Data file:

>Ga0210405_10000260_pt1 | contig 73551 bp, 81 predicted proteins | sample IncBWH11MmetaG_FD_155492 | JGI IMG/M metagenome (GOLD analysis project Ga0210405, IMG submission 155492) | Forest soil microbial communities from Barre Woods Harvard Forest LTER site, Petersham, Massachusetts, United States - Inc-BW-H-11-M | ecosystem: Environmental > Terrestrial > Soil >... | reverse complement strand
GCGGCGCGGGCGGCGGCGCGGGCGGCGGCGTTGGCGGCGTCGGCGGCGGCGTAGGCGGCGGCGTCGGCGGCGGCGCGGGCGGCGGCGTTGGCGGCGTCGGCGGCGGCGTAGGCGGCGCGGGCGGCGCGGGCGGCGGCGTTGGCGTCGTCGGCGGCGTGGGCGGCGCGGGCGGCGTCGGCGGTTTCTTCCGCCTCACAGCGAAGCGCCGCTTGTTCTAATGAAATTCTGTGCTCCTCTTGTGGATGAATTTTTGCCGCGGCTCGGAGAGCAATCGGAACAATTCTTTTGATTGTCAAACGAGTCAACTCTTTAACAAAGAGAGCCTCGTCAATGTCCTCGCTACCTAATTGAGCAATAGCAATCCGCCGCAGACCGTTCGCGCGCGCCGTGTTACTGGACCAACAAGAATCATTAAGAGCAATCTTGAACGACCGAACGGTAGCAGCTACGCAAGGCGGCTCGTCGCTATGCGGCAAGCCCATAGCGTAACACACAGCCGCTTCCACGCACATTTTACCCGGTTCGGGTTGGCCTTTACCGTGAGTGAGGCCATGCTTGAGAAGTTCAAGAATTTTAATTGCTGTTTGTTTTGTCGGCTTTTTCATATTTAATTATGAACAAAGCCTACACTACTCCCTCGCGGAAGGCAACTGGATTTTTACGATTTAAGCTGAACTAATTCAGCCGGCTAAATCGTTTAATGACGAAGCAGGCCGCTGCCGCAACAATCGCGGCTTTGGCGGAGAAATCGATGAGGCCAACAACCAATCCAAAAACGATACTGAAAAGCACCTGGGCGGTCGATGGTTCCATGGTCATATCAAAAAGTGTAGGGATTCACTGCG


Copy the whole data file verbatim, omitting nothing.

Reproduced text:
>Ga0210405_10000260_pt1 | contig 73551 bp, 81 predicted proteins | sample IncBWH11MmetaG_FD_155492 | JGI IMG/M metagenome (GOLD analysis project Ga0210405, IMG submission 155492) | Forest soil microbial communities from Barre Woods Harvard Forest LTER site, Petersham, Massachusetts, United States - Inc-BW-H-11-M | ecosystem: Environmental > Terrestrial > Soil >... | reverse complement strand
GCGGCGCGGGCGGCGGCGCGGGCGGCGGCGTTGGCGGCGTCGGCGGCGGCGTAGGCGGCGGCGTCGGCGGCGGCGCGGGCGGCGGCGTTGGCGGCGTCGGCGGCGGCGTAGGCGGCGCGGGCGGCGCGGGCGGCGGCGTTGGCGTCGTCGGCGGCGTGGGCGGCGCGGGCGGCGTCGGCGGTTTCTTCCGCCTCACAGCGAAGCGCCGCTTGTTCTAATGAAATTCTGTGCTCCTCTTGTGGATGAATTTTTGCCGCGGCTCGGAGAGCAATCGGAACAATTCTTTTGATTGTCAAACGAGTCAACTCTTTAACAAAGAGAGCCTCGTCAATGTCCTCGCTACCTAATTGAGCAATAGCAATCCGCCGCAGACCGTTCGCGCGCGCCGTGTTACTGGACCAACAAGAATCATTAAGAGCAATCTTGAACGACCGAACGGTAGCAGCTACGCAAGGCGGCTCGTCGCTATGCGGCAAGCCCATAGCGTAACACACAGCCGCTTCCACGCACATTTTACCCGGTTCGGGTTGGCCTTTACCGTGAGTGAGGCCATGCTTGAGAAGTTCAAGAATTTTAATTGCTGTTTGTTTTGTCGGCTTTTTCATATTTAATTATGAACAAAGCCTACACTACTCCCTCGCGGAAGGCAACTGGATTTTTACGATTTAAGCTGAACTAATTCAGCCGGCTAAATCGTTTAATGACGAAGCAGGCCGCTGCCGCAACAATCGCGGCTTTGGCGGAGAAATCGATGAGGCCAACAACCAATCCAAAAACGATACTGAAAAGCACCTGGGCGGTCGATGGTTCCATGGTCATATCAAAAAGTGTAGGGATTCACTGCG